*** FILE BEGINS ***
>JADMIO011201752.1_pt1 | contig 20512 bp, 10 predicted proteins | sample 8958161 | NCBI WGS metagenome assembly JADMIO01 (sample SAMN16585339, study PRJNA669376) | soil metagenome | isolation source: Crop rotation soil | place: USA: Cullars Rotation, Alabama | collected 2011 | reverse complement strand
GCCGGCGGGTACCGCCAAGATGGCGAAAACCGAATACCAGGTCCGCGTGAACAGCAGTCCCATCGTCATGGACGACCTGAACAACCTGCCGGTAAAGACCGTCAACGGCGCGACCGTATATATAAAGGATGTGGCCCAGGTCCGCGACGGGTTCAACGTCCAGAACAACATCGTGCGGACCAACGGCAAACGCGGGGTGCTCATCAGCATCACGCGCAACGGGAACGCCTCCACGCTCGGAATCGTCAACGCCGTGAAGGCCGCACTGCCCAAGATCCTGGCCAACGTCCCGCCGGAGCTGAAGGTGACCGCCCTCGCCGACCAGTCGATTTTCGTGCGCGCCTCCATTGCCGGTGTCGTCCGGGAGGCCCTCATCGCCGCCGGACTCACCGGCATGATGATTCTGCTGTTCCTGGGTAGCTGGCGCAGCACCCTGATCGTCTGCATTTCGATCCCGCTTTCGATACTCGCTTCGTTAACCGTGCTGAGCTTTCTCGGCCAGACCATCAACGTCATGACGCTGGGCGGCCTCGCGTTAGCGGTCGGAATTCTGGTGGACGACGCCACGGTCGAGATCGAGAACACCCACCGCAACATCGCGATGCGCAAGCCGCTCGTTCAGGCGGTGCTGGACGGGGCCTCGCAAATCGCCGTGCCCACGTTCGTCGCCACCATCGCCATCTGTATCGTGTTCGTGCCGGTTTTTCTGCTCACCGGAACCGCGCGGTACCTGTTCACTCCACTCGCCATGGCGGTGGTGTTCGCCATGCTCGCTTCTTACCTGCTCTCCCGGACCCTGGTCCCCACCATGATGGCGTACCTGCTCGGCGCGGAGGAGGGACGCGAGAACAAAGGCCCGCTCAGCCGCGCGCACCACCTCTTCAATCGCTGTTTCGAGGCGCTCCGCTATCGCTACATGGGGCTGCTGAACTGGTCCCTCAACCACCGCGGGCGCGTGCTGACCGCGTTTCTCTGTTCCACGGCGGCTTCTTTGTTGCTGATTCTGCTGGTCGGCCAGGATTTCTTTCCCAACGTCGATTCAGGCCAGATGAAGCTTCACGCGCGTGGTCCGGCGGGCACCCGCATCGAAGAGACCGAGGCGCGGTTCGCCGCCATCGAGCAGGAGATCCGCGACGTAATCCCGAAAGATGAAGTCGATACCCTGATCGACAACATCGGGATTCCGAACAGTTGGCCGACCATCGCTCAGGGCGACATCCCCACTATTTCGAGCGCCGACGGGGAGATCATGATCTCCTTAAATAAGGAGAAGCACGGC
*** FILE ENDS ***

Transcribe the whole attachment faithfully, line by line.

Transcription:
>JADMIO011201752.1_pt1 | contig 20512 bp, 10 predicted proteins | sample 8958161 | NCBI WGS metagenome assembly JADMIO01 (sample SAMN16585339, study PRJNA669376) | soil metagenome | isolation source: Crop rotation soil | place: USA: Cullars Rotation, Alabama | collected 2011 | reverse complement strand
GCCGGCGGGTACCGCCAAGATGGCGAAAACCGAATACCAGGTCCGCGTGAACAGCAGTCCCATCGTCATGGACGACCTGAACAACCTGCCGGTAAAGACCGTCAACGGCGCGACCGTATATATAAAGGATGTGGCCCAGGTCCGCGACGGGTTCAACGTCCAGAACAACATCGTGCGGACCAACGGCAAACGCGGGGTGCTCATCAGCATCACGCGCAACGGGAACGCCTCCACGCTCGGAATCGTCAACGCCGTGAAGGCCGCACTGCCCAAGATCCTGGCCAACGTCCCGCCGGAGCTGAAGGTGACCGCCCTCGCCGACCAGTCGATTTTCGTGCGCGCCTCCATTGCCGGTGTCGTCCGGGAGGCCCTCATCGCCGCCGGACTCACCGGCATGATGATTCTGCTGTTCCTGGGTAGCTGGCGCAGCACCCTGATCGTCTGCATTTCGATCCCGCTTTCGATACTCGCTTCGTTAACCGTGCTGAGCTTTCTCGGCCAGACCATCAACGTCATGACGCTGGGCGGCCTCGCGTTAGCGGTCGGAATTCTGGTGGACGACGCCACGGTCGAGATCGAGAACACCCACCGCAACATCGCGATGCGCAAGCCGCTCGTTCAGGCGGTGCTGGACGGGGCCTCGCAAATCGCCGTGCCCACGTTCGTCGCCACCATCGCCATCTGTATCGTGTTCGTGCCGGTTTTTCTGCTCACCGGAACCGCGCGGTACCTGTTCACTCCACTCGCCATGGCGGTGGTGTTCGCCATGCTCGCTTCTTACCTGCTCTCCCGGACCCTGGTCCCCACCATGATGGCGTACCTGCTCGGCGCGGAGGAGGGACGCGAGAACAAAGGCCCGCTCAGCCGCGCGCACCACCTCTTCAATCGCTGTTTCGAGGCGCTCCGCTATCGCTACATGGGGCTGCTGAACTGGTCCCTCAACCACCGCGGGCGCGTGCTGACCGCGTTTCTCTGTTCCACGGCGGCTTCTTTGTTGCTGATTCTGCTGGTCGGCCAGGATTTCTTTCCCAACGTCGATTCAGGCCAGATGAAGCTTCACGCGCGTGGTCCGGCGGGCACCCGCATCGAAGAGACCGAGGCGCGGTTCGCCGCCATCGAGCAGGAGATCCGCGACGTAATCCCGAAAGATGAAGTCGATACCCTGATCGACAACATCGGGATTCCGAACAGTTGGCCGACCATCGCTCAGGGCGACATCCCCACTATTTCGAGCGCCGACGGGGAGATCATGATCTCCTTAAATAAGGAGAAGCACGGC